This Research Topic will be open both to original contributions and to review-type papers. Original contributions can discuss novel models, new analysis of existing models, novel analysis techniques and the critical evaluation of model predictions in one or more of the following fields:
continuum (e.g. kinetic, non-local, PDE ) models of aggregation, agent-based modelling, experimental results or combinations of these. Overview papers can discuss the history of recent advances and outlook of certain sub-fields or research questions and will be coordinated to avoid overlap.
We welcome submissions by multi-disciplinary teams and cross-comparisons of results and ideas.


Keywords: Animal aggregation, active matter, biofilm formation, kinetic models, non-local PDEs


Important Note: All contributions to this Research Topic must be within the scope of the section and journal to which they are submitted, as defined in their mission statements. Frontiers reserves the right to guide an out-of-scope manuscript to a more suitable section or journal at any stage of peer review.

Collective behavior of organisms is readily observed in nature. Birds travelling in flocks, ants forming supply lines and, on a much smaller scale, bacteria forming biofilms are just a few common examples. It is a long-standing question how such organization emerges from the rules that individual organisms follow and the way they interact. This question is not only of profound theoretical importance, it is also of great practical value. For instance, predictions of the herding behavior of caribou would help conservation efforts and disrupting biofilm formation is important for the design and maintenance of medical equipment.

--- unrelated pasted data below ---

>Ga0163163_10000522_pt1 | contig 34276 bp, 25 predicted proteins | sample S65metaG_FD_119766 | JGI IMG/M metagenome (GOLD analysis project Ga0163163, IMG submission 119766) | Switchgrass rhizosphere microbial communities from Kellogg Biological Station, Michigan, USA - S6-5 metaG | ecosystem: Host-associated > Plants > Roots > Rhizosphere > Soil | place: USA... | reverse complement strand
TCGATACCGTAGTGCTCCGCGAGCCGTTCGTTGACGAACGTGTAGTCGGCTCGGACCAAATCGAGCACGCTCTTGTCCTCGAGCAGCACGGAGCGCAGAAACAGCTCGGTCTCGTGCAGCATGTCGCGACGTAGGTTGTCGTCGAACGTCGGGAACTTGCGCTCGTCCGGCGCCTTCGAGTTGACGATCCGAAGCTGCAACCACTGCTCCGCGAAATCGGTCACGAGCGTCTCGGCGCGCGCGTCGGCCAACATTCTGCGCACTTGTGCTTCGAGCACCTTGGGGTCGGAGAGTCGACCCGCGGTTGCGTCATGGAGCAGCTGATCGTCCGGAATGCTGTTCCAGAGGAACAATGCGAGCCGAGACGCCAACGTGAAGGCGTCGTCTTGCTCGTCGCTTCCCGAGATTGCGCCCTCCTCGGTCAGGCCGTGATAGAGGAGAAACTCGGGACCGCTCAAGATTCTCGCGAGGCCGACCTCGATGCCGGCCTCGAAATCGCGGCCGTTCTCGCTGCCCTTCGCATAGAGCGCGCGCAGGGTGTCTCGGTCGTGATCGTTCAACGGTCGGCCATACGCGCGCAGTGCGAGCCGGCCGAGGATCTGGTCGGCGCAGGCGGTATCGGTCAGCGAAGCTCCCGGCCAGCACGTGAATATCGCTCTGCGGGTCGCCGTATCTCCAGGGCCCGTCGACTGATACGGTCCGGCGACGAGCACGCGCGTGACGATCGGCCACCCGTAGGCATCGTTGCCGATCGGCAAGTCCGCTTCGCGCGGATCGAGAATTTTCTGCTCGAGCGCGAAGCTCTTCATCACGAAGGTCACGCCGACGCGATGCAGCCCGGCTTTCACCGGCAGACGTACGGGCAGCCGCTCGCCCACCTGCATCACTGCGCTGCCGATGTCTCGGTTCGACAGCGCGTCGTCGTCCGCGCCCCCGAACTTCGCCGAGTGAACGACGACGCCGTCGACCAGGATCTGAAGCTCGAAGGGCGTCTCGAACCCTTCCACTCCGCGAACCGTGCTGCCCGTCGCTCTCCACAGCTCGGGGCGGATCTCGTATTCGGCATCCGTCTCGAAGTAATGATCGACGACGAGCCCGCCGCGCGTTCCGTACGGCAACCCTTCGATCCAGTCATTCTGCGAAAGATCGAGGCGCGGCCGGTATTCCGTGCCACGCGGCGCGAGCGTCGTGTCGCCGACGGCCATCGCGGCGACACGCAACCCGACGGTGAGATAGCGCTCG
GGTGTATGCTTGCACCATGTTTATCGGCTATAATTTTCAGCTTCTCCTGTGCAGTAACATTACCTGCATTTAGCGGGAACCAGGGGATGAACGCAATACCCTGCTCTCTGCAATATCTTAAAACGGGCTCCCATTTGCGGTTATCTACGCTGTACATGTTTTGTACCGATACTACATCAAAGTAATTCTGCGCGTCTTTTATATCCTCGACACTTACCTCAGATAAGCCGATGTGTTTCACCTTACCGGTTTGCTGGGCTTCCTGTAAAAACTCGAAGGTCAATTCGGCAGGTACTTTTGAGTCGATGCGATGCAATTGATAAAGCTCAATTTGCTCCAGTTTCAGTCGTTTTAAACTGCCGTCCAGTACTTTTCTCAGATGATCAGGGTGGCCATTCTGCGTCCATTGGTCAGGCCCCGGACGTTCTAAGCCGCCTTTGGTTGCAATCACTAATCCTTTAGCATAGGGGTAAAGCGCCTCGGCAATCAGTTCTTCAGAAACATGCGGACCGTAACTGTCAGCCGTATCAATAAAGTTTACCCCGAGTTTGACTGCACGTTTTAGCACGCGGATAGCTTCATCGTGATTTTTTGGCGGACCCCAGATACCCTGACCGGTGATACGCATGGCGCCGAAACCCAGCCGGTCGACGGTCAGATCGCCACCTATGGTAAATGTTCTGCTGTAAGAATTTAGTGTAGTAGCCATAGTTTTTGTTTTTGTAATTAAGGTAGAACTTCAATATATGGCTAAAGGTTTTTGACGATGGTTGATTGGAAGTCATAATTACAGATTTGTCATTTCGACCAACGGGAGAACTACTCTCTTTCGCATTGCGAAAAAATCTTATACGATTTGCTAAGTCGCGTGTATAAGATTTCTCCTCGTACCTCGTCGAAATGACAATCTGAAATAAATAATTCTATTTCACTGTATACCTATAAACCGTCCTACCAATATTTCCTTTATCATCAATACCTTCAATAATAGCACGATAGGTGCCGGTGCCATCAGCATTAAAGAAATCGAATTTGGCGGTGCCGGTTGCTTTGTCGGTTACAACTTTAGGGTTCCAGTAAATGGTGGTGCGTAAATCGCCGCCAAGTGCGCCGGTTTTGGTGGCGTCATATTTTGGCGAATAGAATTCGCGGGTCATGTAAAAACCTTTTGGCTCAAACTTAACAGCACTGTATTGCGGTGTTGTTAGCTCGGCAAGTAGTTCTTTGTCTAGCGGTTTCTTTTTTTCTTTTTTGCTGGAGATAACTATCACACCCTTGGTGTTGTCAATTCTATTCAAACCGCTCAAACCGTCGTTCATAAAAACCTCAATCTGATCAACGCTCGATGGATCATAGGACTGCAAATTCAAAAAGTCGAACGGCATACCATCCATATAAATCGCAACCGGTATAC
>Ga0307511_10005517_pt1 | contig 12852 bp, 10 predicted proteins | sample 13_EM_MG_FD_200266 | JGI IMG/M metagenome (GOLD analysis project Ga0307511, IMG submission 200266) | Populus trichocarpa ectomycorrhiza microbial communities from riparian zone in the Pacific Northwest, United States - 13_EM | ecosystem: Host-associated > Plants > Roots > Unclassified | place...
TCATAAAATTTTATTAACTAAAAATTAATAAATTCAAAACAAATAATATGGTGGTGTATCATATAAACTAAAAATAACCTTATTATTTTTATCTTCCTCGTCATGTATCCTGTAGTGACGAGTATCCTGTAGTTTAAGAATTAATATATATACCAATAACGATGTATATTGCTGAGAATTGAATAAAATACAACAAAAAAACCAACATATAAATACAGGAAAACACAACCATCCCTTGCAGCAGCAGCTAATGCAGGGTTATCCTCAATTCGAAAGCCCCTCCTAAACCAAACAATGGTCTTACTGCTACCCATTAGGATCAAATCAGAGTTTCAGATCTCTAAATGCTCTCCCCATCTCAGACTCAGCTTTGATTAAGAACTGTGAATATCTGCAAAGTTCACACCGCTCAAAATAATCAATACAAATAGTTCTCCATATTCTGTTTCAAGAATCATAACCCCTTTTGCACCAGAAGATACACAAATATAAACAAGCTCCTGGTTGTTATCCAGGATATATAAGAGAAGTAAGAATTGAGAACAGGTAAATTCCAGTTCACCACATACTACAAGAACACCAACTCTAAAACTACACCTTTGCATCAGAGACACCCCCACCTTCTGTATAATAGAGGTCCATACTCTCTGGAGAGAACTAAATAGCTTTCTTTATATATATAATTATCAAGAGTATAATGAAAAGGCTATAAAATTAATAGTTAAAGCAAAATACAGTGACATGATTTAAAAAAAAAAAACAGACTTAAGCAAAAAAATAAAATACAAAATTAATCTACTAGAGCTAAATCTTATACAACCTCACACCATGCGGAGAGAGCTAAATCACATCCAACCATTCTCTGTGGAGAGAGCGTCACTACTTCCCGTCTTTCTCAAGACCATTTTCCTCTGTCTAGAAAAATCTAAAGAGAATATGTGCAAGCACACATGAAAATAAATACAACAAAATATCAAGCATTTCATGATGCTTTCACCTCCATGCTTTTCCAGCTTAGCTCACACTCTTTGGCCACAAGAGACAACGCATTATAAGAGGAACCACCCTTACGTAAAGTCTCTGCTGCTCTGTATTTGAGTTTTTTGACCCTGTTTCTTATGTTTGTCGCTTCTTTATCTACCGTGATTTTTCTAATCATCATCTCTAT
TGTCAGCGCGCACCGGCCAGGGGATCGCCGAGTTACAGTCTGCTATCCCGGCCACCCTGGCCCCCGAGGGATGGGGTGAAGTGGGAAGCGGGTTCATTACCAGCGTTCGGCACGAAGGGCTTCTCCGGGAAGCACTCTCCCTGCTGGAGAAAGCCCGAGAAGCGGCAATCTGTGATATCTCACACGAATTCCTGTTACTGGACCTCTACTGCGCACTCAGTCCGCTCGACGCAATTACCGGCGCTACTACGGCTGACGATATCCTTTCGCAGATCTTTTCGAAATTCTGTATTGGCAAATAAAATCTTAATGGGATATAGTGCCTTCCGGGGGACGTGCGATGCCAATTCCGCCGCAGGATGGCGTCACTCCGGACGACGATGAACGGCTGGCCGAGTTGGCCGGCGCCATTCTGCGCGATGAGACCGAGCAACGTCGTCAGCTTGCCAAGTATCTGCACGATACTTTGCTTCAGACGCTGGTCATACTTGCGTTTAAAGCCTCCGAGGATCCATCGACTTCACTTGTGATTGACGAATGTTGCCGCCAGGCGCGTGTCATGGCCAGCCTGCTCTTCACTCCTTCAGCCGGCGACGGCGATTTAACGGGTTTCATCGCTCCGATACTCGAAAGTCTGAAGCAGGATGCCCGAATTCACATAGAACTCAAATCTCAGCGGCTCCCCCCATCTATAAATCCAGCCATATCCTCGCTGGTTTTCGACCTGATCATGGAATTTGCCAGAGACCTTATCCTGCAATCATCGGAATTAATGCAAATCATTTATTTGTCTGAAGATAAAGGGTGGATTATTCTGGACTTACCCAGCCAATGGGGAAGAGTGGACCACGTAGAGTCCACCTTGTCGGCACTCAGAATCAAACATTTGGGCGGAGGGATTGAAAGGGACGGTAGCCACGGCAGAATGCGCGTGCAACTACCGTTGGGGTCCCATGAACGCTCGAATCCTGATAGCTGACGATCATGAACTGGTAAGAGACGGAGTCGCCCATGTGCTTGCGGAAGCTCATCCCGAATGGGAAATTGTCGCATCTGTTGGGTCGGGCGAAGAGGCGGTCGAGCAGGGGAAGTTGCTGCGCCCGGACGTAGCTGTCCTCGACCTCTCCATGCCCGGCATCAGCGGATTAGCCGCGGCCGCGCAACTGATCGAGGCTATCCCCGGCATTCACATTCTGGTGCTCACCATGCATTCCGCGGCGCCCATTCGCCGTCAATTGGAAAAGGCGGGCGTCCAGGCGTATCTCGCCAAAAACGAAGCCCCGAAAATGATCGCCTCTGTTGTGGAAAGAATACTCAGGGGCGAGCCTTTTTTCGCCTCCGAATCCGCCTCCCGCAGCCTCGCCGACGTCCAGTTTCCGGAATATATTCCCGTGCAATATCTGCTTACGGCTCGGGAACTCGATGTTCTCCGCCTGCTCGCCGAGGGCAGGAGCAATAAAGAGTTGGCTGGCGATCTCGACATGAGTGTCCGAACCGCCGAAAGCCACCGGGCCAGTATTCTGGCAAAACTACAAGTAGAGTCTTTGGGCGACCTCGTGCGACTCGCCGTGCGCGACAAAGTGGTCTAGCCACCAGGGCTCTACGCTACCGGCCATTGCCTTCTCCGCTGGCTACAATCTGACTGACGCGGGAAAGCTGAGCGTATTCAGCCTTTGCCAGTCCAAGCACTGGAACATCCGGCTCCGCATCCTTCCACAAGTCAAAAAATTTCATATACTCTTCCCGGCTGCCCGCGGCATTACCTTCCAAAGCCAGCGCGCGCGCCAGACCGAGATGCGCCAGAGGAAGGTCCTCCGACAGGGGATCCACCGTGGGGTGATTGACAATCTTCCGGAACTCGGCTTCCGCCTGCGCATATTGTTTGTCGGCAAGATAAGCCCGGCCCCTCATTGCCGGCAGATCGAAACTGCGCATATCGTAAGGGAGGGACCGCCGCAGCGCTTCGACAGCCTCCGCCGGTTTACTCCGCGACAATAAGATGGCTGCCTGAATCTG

At this point, there is no overarching theoretical description of emergent behaviour across space and time scales. Most research is either based on experimental observations or on computer simulations. These simulations come in different kinds and produce different types of descriptions of emergent behavior. In this Research Topic, we aim to bring together experts in modelling, experimental and computational techniques to formulate the state of affairs, explore the strengths and weaknesses of current approaches and draw up a road map for future interdisciplinary research efforts, ultimately aiming at a unified theory of emergent behavior, its origin, mechanisms and control.

Models of collective behaviour roughly come in two classes: agent-based and continuous. The former prescribe rules for each individual, thus allowing for a detailed description of the underlying physiology, while the latter describe the evolution of population densities directly. For many research questions, the simulation of sufficiently many agents over a sufficiently long time scale is not feasible and continuum modelling is a more promising approach.